Thought the bedroom tax was bad? Let’s talk about cuts to council tax support

More than 2.3 million families have lost their council tax support

After fleeing domestic violence, Eve found a new job and a home for her three children. The youngest was two years old. The pay wasn’t great, as so many families find now, but the situation drastically worsened when her council tax support was cut after April 2013. Eve became one of millions suddenly liable for council tax payments, when previously she would have been exempt due to poverty. Once you miss a payment, within 14 days you can find yourself in court, as Eve did, with a fifth of her income confiscated each month. Then the bailiffs arrived. In a rented, furnished flat, there was nothing to take, but the visits made her contemplate suicide.

Much attention has been paid to the bedroom tax, but remarkably little to changes in council tax. Often they affect the same people: 380,000 have been caught by the bedroom tax and 270,000 by both the bedroom tax and cuts to council tax support. But the scope of the cuts to council tax support are extreme: more than 2.3 million families have lost out, and in the first six months of the policy, almost half a million people were issued court summons for arrears.

And as of yesterday, 250,000 low-income families will see their council tax payments increase substantially because they live in one of the 27 areas that are raising or introducing the minimum payment. Families are expected to pay between 5% and 30% of their total council tax liability – what sounds like a small sum cuts drastically into the day-to-day budgets of people already in entrenched poverty. One woman I spoke to only drank cold water and ate sandwiches rather than spend money making tea or cooking food.

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Cameron’s stealth cut to disability benefits is obscene – says the Telegraph

Axing the Independent Living Fund without a plausible alternative will hurt vulnerable people while saving very little money

“The test of a good society,” David Cameron said before the 2010 general election, was whether “you look after the frail, the vulnerable, the poorest”.

That test, he admitted, “is even more difficult in difficult times, when difficult decisions have to be taken.”

We are certainly living in difficult times, with plenty of difficult decisions to be made about Government spending. But while many of the welfare reforms have been popular with voters on all sides of the political divide, there is now a big question whether the latest decision passes the Prime Minister’s own personal “test of a good society”.

Today sees the end of the Independent Living Fund, a little-known benefit that affects only 18,000 people across the nation and costs taxpayers £320m a year.

The fund, started 30 years ago, makes payments of, typically, £450 to £500 a week to people with severe disabilities to enable them to live more independent lives. It funds the cost of carers and personal assistants to provide daily help with their everyday needs, even allowing some recipients to go out to work.

Yet, in these “difficult times”, the ILF will cease to exist at midnight tonight. Disability campaigners, who have fought hard against its end, say this will be catastrophic for some of the most vulnerable people in our society.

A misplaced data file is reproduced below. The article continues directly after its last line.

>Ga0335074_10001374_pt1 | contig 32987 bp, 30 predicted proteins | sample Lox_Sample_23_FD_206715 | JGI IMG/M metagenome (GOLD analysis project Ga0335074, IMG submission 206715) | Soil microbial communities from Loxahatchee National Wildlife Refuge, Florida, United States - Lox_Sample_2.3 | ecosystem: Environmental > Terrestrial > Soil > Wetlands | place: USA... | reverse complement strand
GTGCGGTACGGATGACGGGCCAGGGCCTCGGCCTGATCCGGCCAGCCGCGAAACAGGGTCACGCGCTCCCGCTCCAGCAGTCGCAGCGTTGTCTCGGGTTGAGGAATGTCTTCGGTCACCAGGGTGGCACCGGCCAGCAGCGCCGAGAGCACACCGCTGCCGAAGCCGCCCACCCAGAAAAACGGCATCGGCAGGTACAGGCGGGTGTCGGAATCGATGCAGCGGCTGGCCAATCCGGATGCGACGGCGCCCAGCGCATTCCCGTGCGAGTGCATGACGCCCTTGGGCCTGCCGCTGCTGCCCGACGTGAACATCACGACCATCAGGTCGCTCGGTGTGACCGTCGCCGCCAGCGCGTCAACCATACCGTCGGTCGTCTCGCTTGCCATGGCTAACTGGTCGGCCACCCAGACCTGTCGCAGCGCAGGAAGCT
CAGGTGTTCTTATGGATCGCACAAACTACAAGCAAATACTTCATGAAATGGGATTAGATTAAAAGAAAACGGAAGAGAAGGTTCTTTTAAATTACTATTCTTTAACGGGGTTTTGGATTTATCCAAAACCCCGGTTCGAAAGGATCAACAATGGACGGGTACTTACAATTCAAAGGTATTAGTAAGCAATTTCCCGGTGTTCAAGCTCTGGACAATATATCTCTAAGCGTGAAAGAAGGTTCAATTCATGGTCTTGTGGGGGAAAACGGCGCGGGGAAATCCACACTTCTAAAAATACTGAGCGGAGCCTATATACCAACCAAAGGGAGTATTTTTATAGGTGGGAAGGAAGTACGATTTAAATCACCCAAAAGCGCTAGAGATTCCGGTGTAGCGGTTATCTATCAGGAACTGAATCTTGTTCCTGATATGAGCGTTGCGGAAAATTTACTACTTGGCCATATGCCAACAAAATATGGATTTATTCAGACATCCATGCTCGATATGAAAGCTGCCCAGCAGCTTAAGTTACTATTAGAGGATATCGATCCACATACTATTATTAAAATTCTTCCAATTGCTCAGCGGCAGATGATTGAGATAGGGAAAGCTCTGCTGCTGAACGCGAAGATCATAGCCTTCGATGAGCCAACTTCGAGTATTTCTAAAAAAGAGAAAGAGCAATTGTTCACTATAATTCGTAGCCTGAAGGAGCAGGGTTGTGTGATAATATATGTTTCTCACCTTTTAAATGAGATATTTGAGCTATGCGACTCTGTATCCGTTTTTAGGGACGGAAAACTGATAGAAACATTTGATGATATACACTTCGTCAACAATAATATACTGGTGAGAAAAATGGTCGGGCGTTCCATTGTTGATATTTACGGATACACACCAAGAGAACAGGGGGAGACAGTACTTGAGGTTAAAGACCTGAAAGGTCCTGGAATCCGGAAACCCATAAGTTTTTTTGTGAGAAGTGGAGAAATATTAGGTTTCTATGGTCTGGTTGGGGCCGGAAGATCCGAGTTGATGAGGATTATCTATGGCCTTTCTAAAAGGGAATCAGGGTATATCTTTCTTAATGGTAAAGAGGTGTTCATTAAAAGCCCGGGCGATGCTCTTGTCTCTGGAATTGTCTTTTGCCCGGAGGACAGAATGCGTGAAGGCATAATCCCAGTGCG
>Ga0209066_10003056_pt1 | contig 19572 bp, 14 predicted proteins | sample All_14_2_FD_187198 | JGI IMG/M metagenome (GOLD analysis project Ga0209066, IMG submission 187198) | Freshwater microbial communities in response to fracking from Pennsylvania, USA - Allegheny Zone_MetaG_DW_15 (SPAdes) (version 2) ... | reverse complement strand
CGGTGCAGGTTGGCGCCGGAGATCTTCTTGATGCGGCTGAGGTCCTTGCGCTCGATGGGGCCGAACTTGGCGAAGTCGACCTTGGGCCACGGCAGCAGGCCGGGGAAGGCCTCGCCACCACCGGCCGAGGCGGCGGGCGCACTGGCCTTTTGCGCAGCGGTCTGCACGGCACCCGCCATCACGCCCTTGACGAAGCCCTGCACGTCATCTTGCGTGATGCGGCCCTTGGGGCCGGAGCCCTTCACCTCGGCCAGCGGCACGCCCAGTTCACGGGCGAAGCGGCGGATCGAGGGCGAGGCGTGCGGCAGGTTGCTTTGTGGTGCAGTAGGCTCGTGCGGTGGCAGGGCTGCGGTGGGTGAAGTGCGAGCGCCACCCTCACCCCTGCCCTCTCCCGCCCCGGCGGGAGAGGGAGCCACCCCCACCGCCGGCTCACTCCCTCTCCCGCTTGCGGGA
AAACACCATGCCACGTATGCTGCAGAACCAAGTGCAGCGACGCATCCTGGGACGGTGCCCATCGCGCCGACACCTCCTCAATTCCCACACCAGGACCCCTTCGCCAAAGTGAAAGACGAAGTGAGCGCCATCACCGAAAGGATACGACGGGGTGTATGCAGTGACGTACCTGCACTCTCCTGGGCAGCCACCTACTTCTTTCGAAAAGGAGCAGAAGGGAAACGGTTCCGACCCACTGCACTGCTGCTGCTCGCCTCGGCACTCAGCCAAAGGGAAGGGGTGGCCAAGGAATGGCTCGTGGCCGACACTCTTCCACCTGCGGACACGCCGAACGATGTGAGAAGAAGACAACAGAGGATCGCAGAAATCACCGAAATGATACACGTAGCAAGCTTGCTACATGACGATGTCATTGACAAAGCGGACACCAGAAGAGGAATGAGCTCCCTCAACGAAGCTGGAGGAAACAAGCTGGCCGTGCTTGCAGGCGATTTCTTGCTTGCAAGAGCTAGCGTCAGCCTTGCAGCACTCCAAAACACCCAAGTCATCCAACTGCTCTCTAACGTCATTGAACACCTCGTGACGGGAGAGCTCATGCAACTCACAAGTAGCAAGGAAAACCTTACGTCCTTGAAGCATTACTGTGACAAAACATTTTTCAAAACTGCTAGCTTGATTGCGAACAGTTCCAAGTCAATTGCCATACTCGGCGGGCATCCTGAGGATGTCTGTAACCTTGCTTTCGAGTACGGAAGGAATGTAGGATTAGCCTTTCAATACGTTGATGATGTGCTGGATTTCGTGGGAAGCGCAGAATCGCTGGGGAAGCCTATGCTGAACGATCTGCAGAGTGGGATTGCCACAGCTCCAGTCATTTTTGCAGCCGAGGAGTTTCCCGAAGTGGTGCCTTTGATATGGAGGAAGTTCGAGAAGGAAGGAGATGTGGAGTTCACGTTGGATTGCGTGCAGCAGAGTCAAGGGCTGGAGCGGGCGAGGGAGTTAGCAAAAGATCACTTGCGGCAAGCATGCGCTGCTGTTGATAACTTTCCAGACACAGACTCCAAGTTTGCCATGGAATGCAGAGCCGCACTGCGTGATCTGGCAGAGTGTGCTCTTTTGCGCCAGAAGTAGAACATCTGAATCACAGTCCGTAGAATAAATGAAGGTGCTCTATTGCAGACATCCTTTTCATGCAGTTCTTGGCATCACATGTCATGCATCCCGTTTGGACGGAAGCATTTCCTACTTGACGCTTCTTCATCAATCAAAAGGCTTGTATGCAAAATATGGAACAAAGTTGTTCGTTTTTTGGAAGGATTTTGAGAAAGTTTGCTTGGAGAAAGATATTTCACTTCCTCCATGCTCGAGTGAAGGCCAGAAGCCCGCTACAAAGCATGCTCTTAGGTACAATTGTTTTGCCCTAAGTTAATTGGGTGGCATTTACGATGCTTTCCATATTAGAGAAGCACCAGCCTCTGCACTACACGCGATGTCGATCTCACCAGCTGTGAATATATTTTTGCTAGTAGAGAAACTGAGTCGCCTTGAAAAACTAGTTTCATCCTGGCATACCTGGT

Their worries have been brushed aside by the Government as “scaremongering”. This is, Ministers insist, a mere administrative change that won’t leave anyone out of pocket. From tomorrow all the funds will simply be transferred to local councils for them to manage.

So why is this such a test of Mr Cameron’s good society? The answer is, as always, in the small print.

Yes, the fund’s cash is being transferred to local councils from tonight but, with just hours to go, those councils have not yet been told exactly how much money they will each get.

In addition to that, the money – which will come from the Department for Communities and Local Government rather than the Department for Work and Pensions – will not be legally ringfenced for the severely disabled. Indeed, only one third of councils have so far committed to spending the money as intended rather than simply adding the cash to their general budget.

And, given that the social care for the elderly provided by many cash-strapped councils is already scandalously poor, with carers able to spend only minutes with frail and vulnerable pensioners, we can hardly hold out much hope that the care given to the severely disabled will meet anything but their most basic needs.

Finally, to add insult to injury, the central Government funding is guaranteed for only another nine months. After that, who knows? The disabled recipients and their carers will have to wait for the next spending review to find out what their future holds.

read the rest of this story here:

Half a million more children in ‘absolute poverty’ since David Cameron became Prime Minister

Half a million more children have plunged into “absolute poverty” since David Cameron became Prime Minister, figures showed.

More than four million youngsters now live below the breadline, the Department for Work and Pensions revealed.

And the number of pensioners living in poverty increased by 100,000 in a year, statistics revealed.

Families are braced for a fresh £12billion Tory raid on the welfare fund, with the fresh assault due to be unveiled in just 12 days.

But stats revealed 4.1million children are in “absolute low income” when housing costs are counted.

Kids in absolute poverty live in homes where income is less than 60% of the 2010-11 average, adjusted for inflation.

Number crunchers said 3.6million children were in absolute poverty in 2009-10, the last full year of a Labour government.

But as rent costs have soared and benefit cuts bite, the figure has climbed by 14% – and efforts to cut the number of children in relatively poverty have stalled under the Conservatives.